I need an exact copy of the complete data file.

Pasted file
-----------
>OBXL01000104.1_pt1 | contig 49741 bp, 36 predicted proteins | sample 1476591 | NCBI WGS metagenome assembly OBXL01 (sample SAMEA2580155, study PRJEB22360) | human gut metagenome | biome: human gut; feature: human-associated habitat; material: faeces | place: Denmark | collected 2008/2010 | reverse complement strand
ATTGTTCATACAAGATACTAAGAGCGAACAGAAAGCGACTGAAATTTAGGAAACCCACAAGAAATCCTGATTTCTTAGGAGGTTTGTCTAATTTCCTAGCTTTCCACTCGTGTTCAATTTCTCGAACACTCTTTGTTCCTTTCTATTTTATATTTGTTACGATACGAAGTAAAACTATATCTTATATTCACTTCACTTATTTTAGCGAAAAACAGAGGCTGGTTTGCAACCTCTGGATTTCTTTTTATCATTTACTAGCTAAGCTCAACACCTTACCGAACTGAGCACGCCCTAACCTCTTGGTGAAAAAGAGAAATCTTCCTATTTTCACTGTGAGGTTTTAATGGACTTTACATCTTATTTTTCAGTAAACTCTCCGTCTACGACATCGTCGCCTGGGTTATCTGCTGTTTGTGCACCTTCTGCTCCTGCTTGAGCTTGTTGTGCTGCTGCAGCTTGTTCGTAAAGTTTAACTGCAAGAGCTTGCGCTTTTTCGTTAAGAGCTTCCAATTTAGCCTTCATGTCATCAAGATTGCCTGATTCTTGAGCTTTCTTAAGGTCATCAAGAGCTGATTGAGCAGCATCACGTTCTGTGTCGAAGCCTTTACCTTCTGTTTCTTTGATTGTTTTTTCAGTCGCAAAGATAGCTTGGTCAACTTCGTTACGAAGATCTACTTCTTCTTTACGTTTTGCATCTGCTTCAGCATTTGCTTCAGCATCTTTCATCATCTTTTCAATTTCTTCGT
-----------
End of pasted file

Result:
>OBXL01000104.1_pt1 | contig 49741 bp, 36 predicted proteins | sample 1476591 | NCBI WGS metagenome assembly OBXL01 (sample SAMEA2580155, study PRJEB22360) | human gut metagenome | biome: human gut; feature: human-associated habitat; material: faeces | place: Denmark | collected 2008/2010 | reverse complement strand
ATTGTTCATACAAGATACTAAGAGCGAACAGAAAGCGACTGAAATTTAGGAAACCCACAAGAAATCCTGATTTCTTAGGAGGTTTGTCTAATTTCCTAGCTTTCCACTCGTGTTCAATTTCTCGAACACTCTTTGTTCCTTTCTATTTTATATTTGTTACGATACGAAGTAAAACTATATCTTATATTCACTTCACTTATTTTAGCGAAAAACAGAGGCTGGTTTGCAACCTCTGGATTTCTTTTTATCATTTACTAGCTAAGCTCAACACCTTACCGAACTGAGCACGCCCTAACCTCTTGGTGAAAAAGAGAAATCTTCCTATTTTCACTGTGAGGTTTTAATGGACTTTACATCTTATTTTTCAGTAAACTCTCCGTCTACGACATCGTCGCCTGGGTTATCTGCTGTTTGTGCACCTTCTGCTCCTGCTTGAGCTTGTTGTGCTGCTGCAGCTTGTTCGTAAAGTTTAACTGCAAGAGCTTGCGCTTTTTCGTTAAGAGCTTCCAATTTAGCCTTCATGTCATCAAGATTGCCTGATTCTTGAGCTTTCTTAAGGTCATCAAGAGCTGATTGAGCAGCATCACGTTCTGTGTCGAAGCCTTTACCTTCTGTTTCTTTGATTGTTTTTTCAGTCGCAAAGATAGCTTGGTCAACTTCGTTACGAAGATCTACTTCTTCTTTACGTTTTGCATCTGCTTCAGCATTTGCTTCAGCATCTTTCATCATCTTTTCAATTTCTTCGT